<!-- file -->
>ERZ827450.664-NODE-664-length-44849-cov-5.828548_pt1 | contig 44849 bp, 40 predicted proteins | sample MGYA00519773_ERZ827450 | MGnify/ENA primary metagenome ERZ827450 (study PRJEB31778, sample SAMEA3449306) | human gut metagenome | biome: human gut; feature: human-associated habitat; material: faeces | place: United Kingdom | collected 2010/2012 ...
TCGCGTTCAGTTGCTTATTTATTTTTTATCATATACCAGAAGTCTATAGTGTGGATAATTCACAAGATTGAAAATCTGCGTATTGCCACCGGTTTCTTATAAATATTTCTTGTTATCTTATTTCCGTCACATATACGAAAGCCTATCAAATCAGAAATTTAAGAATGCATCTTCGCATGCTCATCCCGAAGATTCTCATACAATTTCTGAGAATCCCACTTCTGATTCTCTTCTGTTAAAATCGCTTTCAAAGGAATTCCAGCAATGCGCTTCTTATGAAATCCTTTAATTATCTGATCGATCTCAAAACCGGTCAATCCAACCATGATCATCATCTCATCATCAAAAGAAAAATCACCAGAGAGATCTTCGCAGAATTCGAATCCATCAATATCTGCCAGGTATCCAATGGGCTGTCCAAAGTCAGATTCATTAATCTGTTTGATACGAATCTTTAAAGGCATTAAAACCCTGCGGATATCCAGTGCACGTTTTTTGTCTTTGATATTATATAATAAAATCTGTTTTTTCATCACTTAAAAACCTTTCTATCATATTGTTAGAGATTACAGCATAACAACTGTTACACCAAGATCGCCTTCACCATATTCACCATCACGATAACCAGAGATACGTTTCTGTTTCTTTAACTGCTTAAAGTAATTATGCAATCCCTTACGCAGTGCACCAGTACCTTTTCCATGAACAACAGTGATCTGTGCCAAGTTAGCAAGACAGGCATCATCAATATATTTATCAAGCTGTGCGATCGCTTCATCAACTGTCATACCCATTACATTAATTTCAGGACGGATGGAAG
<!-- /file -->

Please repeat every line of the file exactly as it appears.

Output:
>ERZ827450.664-NODE-664-length-44849-cov-5.828548_pt1 | contig 44849 bp, 40 predicted proteins | sample MGYA00519773_ERZ827450 | MGnify/ENA primary metagenome ERZ827450 (study PRJEB31778, sample SAMEA3449306) | human gut metagenome | biome: human gut; feature: human-associated habitat; material: faeces | place: United Kingdom | collected 2010/2012 ...
TCGCGTTCAGTTGCTTATTTATTTTTTATCATATACCAGAAGTCTATAGTGTGGATAATTCACAAGATTGAAAATCTGCGTATTGCCACCGGTTTCTTATAAATATTTCTTGTTATCTTATTTCCGTCACATATACGAAAGCCTATCAAATCAGAAATTTAAGAATGCATCTTCGCATGCTCATCCCGAAGATTCTCATACAATTTCTGAGAATCCCACTTCTGATTCTCTTCTGTTAAAATCGCTTTCAAAGGAATTCCAGCAATGCGCTTCTTATGAAATCCTTTAATTATCTGATCGATCTCAAAACCGGTCAATCCAACCATGATCATCATCTCATCATCAAAAGAAAAATCACCAGAGAGATCTTCGCAGAATTCGAATCCATCAATATCTGCCAGGTATCCAATGGGCTGTCCAAAGTCAGATTCATTAATCTGTTTGATACGAATCTTTAAAGGCATTAAAACCCTGCGGATATCCAGTGCACGTTTTTTGTCTTTGATATTATATAATAAAATCTGTTTTTTCATCACTTAAAAACCTTTCTATCATATTGTTAGAGATTACAGCATAACAACTGTTACACCAAGATCGCCTTCACCATATTCACCATCACGATAACCAGAGATACGTTTCTGTTTCTTTAACTGCTTAAAGTAATTATGCAATCCCTTACGCAGTGCACCAGTACCTTTTCCATGAACAACAGTGATCTGTGCCAAGTTAGCAAGACAGGCATCATCAATATATTTATCAAGCTGTGCGATCGCTTCATCAACTGTCATACCCATTACATTAATTTCAGGACGGATGGAAG